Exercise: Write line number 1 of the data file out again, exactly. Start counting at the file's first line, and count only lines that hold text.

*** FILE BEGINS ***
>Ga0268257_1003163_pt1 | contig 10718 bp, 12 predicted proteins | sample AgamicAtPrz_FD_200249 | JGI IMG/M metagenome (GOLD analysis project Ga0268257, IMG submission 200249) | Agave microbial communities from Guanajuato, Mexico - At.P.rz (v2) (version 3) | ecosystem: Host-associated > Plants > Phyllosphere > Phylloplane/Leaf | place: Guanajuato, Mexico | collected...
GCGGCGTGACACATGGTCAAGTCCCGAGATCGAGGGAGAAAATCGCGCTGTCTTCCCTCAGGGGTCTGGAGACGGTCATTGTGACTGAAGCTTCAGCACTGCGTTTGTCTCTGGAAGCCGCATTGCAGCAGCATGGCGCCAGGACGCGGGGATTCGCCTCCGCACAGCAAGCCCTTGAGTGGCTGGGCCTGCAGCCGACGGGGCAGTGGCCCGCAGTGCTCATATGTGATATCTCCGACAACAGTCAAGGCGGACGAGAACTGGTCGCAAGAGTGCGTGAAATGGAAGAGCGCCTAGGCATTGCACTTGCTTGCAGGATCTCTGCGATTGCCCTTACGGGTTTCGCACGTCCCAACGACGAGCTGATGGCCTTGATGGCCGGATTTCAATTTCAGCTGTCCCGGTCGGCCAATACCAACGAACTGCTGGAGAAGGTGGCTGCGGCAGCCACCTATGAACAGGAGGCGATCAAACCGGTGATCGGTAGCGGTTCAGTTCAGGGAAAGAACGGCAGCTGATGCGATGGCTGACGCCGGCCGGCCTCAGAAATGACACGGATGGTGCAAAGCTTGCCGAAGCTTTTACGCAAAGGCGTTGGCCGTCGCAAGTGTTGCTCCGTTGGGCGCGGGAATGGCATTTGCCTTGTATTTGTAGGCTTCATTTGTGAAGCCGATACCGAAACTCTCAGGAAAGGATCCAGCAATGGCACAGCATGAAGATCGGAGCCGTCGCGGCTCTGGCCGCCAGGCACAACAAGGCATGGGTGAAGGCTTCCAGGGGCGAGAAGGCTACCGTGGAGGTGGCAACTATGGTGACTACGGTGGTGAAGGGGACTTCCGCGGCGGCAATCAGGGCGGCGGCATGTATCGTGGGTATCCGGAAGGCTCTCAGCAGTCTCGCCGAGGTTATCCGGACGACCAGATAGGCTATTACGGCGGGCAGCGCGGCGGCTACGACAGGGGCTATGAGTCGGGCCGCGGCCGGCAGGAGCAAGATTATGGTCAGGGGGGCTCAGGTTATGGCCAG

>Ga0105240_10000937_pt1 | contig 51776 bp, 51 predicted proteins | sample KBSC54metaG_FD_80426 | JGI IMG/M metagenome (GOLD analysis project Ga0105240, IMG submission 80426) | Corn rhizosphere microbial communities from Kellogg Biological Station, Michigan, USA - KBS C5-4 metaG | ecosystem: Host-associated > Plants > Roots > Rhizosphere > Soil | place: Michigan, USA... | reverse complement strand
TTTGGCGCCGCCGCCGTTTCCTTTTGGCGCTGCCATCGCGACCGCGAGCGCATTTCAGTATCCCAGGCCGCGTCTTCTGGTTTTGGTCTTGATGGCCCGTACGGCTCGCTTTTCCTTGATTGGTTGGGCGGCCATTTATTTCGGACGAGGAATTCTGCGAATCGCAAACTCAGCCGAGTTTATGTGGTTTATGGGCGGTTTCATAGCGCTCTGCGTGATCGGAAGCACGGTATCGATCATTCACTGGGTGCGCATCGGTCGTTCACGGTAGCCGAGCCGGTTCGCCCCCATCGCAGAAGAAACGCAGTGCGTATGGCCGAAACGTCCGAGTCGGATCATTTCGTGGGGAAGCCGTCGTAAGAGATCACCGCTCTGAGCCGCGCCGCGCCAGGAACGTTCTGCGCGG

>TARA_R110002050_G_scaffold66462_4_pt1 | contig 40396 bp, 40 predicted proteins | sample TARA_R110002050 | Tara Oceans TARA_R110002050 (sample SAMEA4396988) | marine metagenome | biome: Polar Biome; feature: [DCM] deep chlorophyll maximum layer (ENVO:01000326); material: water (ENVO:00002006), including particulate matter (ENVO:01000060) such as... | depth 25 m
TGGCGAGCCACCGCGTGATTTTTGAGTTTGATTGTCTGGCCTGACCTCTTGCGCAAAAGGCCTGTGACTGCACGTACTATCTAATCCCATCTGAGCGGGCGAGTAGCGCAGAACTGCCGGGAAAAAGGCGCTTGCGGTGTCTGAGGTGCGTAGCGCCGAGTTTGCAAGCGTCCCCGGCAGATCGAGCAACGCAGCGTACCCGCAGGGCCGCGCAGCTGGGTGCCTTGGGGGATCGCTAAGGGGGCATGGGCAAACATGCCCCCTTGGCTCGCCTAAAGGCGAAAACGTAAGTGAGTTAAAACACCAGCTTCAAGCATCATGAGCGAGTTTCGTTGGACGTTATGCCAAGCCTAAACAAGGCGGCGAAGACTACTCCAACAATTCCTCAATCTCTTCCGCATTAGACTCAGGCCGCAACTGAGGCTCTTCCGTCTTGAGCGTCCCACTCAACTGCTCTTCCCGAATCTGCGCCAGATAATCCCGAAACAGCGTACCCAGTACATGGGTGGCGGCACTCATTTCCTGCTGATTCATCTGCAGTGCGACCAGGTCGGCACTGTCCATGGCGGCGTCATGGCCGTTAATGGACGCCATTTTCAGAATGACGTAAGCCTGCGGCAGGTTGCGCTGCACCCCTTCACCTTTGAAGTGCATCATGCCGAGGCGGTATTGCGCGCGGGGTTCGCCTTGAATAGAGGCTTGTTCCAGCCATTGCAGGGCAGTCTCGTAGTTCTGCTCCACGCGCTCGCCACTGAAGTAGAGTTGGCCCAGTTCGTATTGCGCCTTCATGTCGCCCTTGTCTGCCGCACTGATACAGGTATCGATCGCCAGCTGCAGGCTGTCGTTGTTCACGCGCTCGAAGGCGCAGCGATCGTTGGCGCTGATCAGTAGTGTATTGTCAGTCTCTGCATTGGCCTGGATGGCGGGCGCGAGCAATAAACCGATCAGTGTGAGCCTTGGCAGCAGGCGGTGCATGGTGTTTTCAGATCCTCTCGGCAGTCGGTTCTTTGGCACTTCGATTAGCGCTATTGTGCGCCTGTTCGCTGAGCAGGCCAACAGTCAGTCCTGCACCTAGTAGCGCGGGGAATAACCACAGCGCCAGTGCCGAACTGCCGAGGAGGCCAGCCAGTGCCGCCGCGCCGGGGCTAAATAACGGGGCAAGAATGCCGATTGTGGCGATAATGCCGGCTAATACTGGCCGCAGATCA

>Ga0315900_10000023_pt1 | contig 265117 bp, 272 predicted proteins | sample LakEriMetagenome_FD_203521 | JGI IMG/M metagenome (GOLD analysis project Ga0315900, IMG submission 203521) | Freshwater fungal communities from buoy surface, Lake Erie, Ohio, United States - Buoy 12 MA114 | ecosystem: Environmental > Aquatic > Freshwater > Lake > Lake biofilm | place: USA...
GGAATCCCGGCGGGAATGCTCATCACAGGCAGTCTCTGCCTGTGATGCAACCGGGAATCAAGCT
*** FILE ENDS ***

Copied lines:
>Ga0268257_1003163_pt1 | contig 10718 bp, 12 predicted proteins | sample AgamicAtPrz_FD_200249 | JGI IMG/M metagenome (GOLD analysis project Ga0268257, IMG submission 200249) | Agave microbial communities from Guanajuato, Mexico - At.P.rz (v2) (version 3) | ecosystem: Host-associated > Plants > Phyllosphere > Phylloplane/Leaf | place: Guanajuato, Mexico | collected...